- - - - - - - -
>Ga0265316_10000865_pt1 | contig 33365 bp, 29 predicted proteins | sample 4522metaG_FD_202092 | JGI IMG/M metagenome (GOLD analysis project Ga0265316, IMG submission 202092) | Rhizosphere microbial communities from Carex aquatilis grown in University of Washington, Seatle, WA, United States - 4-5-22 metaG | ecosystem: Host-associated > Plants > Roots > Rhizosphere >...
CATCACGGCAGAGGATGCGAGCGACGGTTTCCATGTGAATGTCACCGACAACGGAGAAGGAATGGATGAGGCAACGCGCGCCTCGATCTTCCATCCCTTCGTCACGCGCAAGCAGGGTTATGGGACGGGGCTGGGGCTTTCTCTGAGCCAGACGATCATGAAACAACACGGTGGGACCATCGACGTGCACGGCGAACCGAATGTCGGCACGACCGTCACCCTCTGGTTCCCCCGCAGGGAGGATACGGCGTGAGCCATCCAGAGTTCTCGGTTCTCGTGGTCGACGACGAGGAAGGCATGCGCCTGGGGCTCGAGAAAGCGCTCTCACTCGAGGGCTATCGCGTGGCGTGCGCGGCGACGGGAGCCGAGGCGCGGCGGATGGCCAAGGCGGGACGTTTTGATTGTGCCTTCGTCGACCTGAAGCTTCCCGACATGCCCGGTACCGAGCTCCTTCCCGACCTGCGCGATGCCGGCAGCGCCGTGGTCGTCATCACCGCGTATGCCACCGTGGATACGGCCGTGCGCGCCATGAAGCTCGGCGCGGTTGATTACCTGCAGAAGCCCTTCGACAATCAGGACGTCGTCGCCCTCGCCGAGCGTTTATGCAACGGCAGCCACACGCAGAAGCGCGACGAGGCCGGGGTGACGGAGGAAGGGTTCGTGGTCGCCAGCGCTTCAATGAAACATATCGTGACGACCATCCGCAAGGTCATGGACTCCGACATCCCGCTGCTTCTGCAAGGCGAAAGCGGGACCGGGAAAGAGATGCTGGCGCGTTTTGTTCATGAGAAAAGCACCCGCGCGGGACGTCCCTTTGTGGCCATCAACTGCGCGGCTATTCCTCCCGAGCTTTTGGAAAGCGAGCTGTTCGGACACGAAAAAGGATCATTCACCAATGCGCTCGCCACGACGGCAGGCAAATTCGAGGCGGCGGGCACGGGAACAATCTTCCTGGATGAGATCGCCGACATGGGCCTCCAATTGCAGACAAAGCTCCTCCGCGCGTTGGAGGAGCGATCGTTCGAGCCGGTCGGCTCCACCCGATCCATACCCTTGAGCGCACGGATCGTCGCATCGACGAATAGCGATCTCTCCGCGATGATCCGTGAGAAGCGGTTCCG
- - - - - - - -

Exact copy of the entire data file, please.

>Ga0265316_10000865_pt1 | contig 33365 bp, 29 predicted proteins | sample 4522metaG_FD_202092 | JGI IMG/M metagenome (GOLD analysis project Ga0265316, IMG submission 202092) | Rhizosphere microbial communities from Carex aquatilis grown in University of Washington, Seatle, WA, United States - 4-5-22 metaG | ecosystem: Host-associated > Plants > Roots > Rhizosphere >...
CATCACGGCAGAGGATGCGAGCGACGGTTTCCATGTGAATGTCACCGACAACGGAGAAGGAATGGATGAGGCAACGCGCGCCTCGATCTTCCATCCCTTCGTCACGCGCAAGCAGGGTTATGGGACGGGGCTGGGGCTTTCTCTGAGCCAGACGATCATGAAACAACACGGTGGGACCATCGACGTGCACGGCGAACCGAATGTCGGCACGACCGTCACCCTCTGGTTCCCCCGCAGGGAGGATACGGCGTGAGCCATCCAGAGTTCTCGGTTCTCGTGGTCGACGACGAGGAAGGCATGCGCCTGGGGCTCGAGAAAGCGCTCTCACTCGAGGGCTATCGCGTGGCGTGCGCGGCGACGGGAGCCGAGGCGCGGCGGATGGCCAAGGCGGGACGTTTTGATTGTGCCTTCGTCGACCTGAAGCTTCCCGACATGCCCGGTACCGAGCTCCTTCCCGACCTGCGCGATGCCGGCAGCGCCGTGGTCGTCATCACCGCGTATGCCACCGTGGATACGGCCGTGCGCGCCATGAAGCTCGGCGCGGTTGATTACCTGCAGAAGCCCTTCGACAATCAGGACGTCGTCGCCCTCGCCGAGCGTTTATGCAACGGCAGCCACACGCAGAAGCGCGACGAGGCCGGGGTGACGGAGGAAGGGTTCGTGGTCGCCAGCGCTTCAATGAAACATATCGTGACGACCATCCGCAAGGTCATGGACTCCGACATCCCGCTGCTTCTGCAAGGCGAAAGCGGGACCGGGAAAGAGATGCTGGCGCGTTTTGTTCATGAGAAAAGCACCCGCGCGGGACGTCCCTTTGTGGCCATCAACTGCGCGGCTATTCCTCCCGAGCTTTTGGAAAGCGAGCTGTTCGGACACGAAAAAGGATCATTCACCAATGCGCTCGCCACGACGGCAGGCAAATTCGAGGCGGCGGGCACGGGAACAATCTTCCTGGATGAGATCGCCGACATGGGCCTCCAATTGCAGACAAAGCTCCTCCGCGCGTTGGAGGAGCGATCGTTCGAGCCGGTCGGCTCCACCCGATCCATACCCTTGAGCGCACGGATCGTCGCATCGACGAATAGCGATCTCTCCGCGATGATCCGTGAGAAGCGGTTCCG